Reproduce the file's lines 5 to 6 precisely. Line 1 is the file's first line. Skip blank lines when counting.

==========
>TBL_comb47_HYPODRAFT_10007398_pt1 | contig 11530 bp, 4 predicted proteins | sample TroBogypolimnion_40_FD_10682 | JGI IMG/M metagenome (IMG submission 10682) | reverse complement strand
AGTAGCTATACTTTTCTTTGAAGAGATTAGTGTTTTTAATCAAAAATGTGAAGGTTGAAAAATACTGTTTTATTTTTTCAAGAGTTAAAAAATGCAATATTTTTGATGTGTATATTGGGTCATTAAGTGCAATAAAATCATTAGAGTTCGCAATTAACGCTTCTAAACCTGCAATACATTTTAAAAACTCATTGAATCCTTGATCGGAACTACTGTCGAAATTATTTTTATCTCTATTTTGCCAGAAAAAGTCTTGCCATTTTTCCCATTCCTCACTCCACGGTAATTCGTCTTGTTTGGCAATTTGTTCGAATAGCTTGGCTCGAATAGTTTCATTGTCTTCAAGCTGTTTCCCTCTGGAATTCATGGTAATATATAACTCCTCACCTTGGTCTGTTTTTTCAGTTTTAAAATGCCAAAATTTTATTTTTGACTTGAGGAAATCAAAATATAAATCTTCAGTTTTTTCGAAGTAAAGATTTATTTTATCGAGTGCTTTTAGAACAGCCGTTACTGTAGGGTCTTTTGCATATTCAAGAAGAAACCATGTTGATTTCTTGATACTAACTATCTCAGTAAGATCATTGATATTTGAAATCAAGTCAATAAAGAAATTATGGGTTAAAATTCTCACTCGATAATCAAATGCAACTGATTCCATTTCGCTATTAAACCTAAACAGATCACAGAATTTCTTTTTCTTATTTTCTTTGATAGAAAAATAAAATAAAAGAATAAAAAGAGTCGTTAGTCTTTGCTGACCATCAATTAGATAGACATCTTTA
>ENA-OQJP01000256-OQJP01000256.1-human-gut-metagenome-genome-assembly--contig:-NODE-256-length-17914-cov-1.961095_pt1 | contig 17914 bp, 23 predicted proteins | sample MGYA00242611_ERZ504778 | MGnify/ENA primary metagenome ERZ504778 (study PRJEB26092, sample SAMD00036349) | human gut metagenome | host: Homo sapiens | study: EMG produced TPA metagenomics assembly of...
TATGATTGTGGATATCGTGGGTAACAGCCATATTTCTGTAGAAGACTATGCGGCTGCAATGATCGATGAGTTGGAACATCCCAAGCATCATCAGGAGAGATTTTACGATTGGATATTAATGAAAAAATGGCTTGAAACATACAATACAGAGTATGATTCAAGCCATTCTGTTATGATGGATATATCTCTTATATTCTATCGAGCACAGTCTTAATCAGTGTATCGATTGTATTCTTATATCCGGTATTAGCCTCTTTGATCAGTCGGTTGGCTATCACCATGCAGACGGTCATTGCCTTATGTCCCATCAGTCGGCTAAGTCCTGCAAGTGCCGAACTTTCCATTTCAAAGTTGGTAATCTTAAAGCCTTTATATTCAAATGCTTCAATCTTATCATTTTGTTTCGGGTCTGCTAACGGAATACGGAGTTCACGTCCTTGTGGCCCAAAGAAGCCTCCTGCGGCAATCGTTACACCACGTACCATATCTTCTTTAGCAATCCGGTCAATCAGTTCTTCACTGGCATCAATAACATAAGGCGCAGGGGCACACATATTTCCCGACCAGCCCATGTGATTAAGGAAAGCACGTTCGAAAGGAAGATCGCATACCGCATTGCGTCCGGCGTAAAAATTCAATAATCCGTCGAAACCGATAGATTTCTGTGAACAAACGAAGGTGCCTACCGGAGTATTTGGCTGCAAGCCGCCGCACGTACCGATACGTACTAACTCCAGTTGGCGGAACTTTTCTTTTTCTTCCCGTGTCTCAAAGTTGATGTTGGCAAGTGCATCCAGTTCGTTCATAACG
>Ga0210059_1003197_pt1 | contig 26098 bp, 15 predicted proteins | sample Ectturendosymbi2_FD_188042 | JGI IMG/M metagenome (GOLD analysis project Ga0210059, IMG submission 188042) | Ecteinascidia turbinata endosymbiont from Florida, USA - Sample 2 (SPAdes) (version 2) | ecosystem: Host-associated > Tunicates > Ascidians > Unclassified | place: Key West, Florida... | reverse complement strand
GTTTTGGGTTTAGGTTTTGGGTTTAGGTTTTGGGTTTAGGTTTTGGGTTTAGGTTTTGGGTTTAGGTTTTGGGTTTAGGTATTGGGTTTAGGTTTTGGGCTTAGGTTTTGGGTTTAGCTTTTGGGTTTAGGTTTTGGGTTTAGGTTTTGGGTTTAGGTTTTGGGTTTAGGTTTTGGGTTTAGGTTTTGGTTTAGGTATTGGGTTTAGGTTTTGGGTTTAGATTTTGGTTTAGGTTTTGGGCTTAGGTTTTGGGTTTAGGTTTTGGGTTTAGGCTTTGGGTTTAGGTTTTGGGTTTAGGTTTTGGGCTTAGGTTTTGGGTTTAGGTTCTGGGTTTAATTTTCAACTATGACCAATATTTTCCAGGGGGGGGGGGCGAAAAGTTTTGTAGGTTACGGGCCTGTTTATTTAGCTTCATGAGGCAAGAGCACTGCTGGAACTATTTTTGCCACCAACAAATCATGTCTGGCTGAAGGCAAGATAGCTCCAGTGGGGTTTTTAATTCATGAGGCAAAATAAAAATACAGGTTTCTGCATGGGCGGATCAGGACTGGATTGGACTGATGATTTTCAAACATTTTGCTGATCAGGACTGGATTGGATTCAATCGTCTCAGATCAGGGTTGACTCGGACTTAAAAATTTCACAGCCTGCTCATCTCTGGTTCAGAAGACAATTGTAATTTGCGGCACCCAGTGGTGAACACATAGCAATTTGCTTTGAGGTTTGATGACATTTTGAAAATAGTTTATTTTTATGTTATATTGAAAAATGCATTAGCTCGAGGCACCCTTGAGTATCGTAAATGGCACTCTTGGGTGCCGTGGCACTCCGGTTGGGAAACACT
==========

>Ga0210059_1003197_pt1 | contig 26098 bp, 15 predicted proteins | sample Ectturendosymbi2_FD_188042 | JGI IMG/M metagenome (GOLD analysis project Ga0210059, IMG submission 188042) | Ecteinascidia turbinata endosymbiont from Florida, USA - Sample 2 (SPAdes) (version 2) | ecosystem: Host-associated > Tunicates > Ascidians > Unclassified | place: Key West, Florida... | reverse complement strand
GTTTTGGGTTTAGGTTTTGGGTTTAGGTTTTGGGTTTAGGTTTTGGGTTTAGGTTTTGGGTTTAGGTTTTGGGTTTAGGTATTGGGTTTAGGTTTTGGGCTTAGGTTTTGGGTTTAGCTTTTGGGTTTAGGTTTTGGGTTTAGGTTTTGGGTTTAGGTTTTGGGTTTAGGTTTTGGGTTTAGGTTTTGGTTTAGGTATTGGGTTTAGGTTTTGGGTTTAGATTTTGGTTTAGGTTTTGGGCTTAGGTTTTGGGTTTAGGTTTTGGGTTTAGGCTTTGGGTTTAGGTTTTGGGTTTAGGTTTTGGGCTTAGGTTTTGGGTTTAGGTTCTGGGTTTAATTTTCAACTATGACCAATATTTTCCAGGGGGGGGGGGCGAAAAGTTTTGTAGGTTACGGGCCTGTTTATTTAGCTTCATGAGGCAAGAGCACTGCTGGAACTATTTTTGCCACCAACAAATCATGTCTGGCTGAAGGCAAGATAGCTCCAGTGGGGTTTTTAATTCATGAGGCAAAATAAAAATACAGGTTTCTGCATGGGCGGATCAGGACTGGATTGGACTGATGATTTTCAAACATTTTGCTGATCAGGACTGGATTGGATTCAATCGTCTCAGATCAGGGTTGACTCGGACTTAAAAATTTCACAGCCTGCTCATCTCTGGTTCAGAAGACAATTGTAATTTGCGGCACCCAGTGGTGAACACATAGCAATTTGCTTTGAGGTTTGATGACATTTTGAAAATAGTTTATTTTTATGTTATATTGAAAAATGCATTAGCTCGAGGCACCCTTGAGTATCGTAAATGGCACTCTTGGGTGCCGTGGCACTCCGGTTGGGAAACACT